admiral


Also found in: Thesaurus, Medical, Legal, Acronyms, Idioms, Encyclopedia, Wikipedia.

ad·mi·ral

 (ăd′mər-əl)
n.
1. The commander in chief of a fleet.
2. A flag officer.
3.
a. A commissioned rank in the US Navy or Coast Guard that is above vice admiral and below Admiral of the Fleet.
b. One who holds the rank of admiral, Admiral of the Fleet, rear admiral, or vice admiral.
4. Any of various brightly colored nymphalid butterflies of the genera Limenitis and Vanessa, especially V. atalanta, having black wings with red bands.
5. Archaic The ship carrying an admiral; flagship.

[Middle English amiral, admiral, Muslim military commander, emir, admiral, ultimately (partly via Old French amiral) from Medieval Latin admīrālis, alteration (influenced by admīrārī, to wonder at, admire) of amīrālis, ultimately (possibly via Medieval Greek ameras, amerad-) from Arabic 'amīr, commander; see ʔmr in Semitic roots + Latin -ālis, noun suffix. Alternatively, both Old French amiral and Medieval Latin amīrālis ultimately from Arabic 'amīr-al-'ālī, the high commander ('amīr + al, the + 'ālī, high; see ʕly in Semitic roots).]

admiral

(ˈædmərəl)
n
1. (Military) the supreme commander of a fleet or navy
2. (Military) Also called: admiral of the fleet or fleet admiral a naval officer of the highest rank, equivalent to general of the army or field marshal
3. (Military) a senior naval officer entitled to fly his own flag. See also rear admiral, vice admiral
4. (Nautical Terms) chiefly Brit the master of a fishing fleet
5. (Animals) any of various nymphalid butterflies, esp the red admiral or white admiral
[C13: amyral, from Old French amiral emir, and from Medieval Latin admīrālis (the spelling with d probably influenced by admīrābilis admirable); both from Arabic amīr emir, commander, esp in the phrase amīr-al commander of, as in amīr-al-bahr commander of the sea]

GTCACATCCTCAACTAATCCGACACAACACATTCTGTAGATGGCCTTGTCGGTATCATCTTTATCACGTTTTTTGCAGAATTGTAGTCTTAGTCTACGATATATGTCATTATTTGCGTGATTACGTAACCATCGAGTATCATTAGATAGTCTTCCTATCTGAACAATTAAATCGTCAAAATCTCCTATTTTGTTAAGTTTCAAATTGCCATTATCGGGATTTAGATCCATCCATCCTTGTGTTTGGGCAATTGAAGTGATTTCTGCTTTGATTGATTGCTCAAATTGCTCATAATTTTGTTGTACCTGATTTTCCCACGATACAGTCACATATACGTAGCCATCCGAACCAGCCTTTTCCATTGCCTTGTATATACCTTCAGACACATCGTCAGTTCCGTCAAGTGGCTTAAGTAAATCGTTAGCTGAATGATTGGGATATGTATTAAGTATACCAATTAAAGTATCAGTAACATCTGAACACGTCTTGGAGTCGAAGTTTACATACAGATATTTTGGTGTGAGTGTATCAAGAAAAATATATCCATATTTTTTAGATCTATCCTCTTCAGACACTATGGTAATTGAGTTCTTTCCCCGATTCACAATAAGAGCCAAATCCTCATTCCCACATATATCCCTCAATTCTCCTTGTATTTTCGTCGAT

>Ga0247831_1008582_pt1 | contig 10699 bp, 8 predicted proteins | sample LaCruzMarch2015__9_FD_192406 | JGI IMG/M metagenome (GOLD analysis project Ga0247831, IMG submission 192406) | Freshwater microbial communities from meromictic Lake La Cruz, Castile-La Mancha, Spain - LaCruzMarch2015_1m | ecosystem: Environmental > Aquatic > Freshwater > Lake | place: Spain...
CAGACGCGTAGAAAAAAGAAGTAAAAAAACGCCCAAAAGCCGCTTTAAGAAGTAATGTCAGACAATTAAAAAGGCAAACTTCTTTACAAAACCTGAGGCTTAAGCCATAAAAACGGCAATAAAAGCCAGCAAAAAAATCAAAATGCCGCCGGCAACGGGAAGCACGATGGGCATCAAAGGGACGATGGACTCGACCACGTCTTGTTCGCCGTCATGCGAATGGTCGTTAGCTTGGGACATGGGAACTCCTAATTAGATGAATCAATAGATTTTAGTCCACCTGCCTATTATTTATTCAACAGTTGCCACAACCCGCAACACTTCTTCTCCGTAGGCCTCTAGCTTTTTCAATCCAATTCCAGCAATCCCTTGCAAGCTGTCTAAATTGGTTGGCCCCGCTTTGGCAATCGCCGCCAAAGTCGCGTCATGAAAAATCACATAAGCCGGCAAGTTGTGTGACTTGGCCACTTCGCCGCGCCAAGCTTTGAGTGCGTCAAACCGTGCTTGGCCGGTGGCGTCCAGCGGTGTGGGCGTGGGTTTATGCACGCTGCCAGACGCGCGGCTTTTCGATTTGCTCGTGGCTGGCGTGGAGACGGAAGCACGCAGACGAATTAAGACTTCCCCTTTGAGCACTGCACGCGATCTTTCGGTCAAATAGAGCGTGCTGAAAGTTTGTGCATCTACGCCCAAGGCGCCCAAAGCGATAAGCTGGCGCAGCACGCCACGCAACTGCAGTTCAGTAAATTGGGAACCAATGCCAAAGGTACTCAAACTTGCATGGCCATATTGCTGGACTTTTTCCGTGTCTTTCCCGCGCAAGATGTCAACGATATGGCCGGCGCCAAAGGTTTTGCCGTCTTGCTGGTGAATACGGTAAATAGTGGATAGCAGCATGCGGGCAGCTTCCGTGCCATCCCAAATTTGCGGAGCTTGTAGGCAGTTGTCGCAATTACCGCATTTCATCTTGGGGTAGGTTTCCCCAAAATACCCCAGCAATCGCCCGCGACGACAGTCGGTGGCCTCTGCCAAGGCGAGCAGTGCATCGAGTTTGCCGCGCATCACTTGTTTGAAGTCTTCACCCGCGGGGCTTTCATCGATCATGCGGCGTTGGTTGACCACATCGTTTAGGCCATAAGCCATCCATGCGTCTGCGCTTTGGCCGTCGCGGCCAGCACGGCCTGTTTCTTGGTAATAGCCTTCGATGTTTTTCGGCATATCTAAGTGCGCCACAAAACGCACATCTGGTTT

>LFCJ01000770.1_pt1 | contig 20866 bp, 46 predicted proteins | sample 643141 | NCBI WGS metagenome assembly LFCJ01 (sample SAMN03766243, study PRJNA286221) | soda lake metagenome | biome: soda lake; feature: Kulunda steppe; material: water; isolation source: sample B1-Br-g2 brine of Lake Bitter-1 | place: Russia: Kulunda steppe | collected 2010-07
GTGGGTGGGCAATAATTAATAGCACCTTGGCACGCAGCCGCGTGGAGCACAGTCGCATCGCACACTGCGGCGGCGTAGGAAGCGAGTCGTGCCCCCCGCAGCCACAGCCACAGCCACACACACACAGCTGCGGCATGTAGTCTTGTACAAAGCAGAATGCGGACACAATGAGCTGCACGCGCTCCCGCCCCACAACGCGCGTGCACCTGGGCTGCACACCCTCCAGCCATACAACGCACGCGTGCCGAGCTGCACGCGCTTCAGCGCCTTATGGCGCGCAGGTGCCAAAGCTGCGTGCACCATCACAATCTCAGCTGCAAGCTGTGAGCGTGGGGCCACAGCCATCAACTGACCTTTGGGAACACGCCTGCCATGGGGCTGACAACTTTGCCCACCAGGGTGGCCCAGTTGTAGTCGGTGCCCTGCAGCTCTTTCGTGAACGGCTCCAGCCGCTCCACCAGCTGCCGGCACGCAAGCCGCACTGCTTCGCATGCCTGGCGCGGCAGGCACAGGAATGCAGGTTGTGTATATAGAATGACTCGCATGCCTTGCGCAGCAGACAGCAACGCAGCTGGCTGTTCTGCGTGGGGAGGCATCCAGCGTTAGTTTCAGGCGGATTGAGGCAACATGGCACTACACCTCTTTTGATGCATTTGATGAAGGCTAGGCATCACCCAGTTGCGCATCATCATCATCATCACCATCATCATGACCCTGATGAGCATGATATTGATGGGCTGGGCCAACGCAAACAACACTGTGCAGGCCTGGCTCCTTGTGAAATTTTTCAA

ˈadmiralˌship n

ad•mi•ral

(ˈæd mər əl)

n.
1. the commander in chief of a fleet.
2. (in the U.S. Navy)
a. a high-ranking officer, next above vice-admiral.
b. an officer of any of the four highest ranks: rear admiral, vice-admiral, admiral, and fleet admiral.
3. any of several brightly colored butterflies of the genera Vanessa and Basilarchia, as the red admiral, V. atalanta rubria.
4. Obs. the flagship of an admiral.
[1175–1225; Middle English, variant of amiral < Old French < Arabic amīr al commander of the amīr al-mu'minīn commander of the faithful]
ad′mi•ral•ship`, n.

admiral

- First used in English to mean "an emir or prince under the Sultan," coming from Arabic amir al, "commander of"; admiral was originally a sea lord due to the office of amir-al-bahr or amir-al-ma (Arabic), "ameer/emir of the sea."
See also related terms for prince.
ThesaurusAntonymsRelated WordsSynonymsLegend:
Noun1.admiral - the supreme commander of a fleetadmiral - the supreme commander of a fleet; ranks above a vice admiral and below a fleet admiral
flag officer - a senior naval officer above the rank of captain
2.admiral - any of several brightly colored butterfliesadmiral - any of several brightly colored butterflies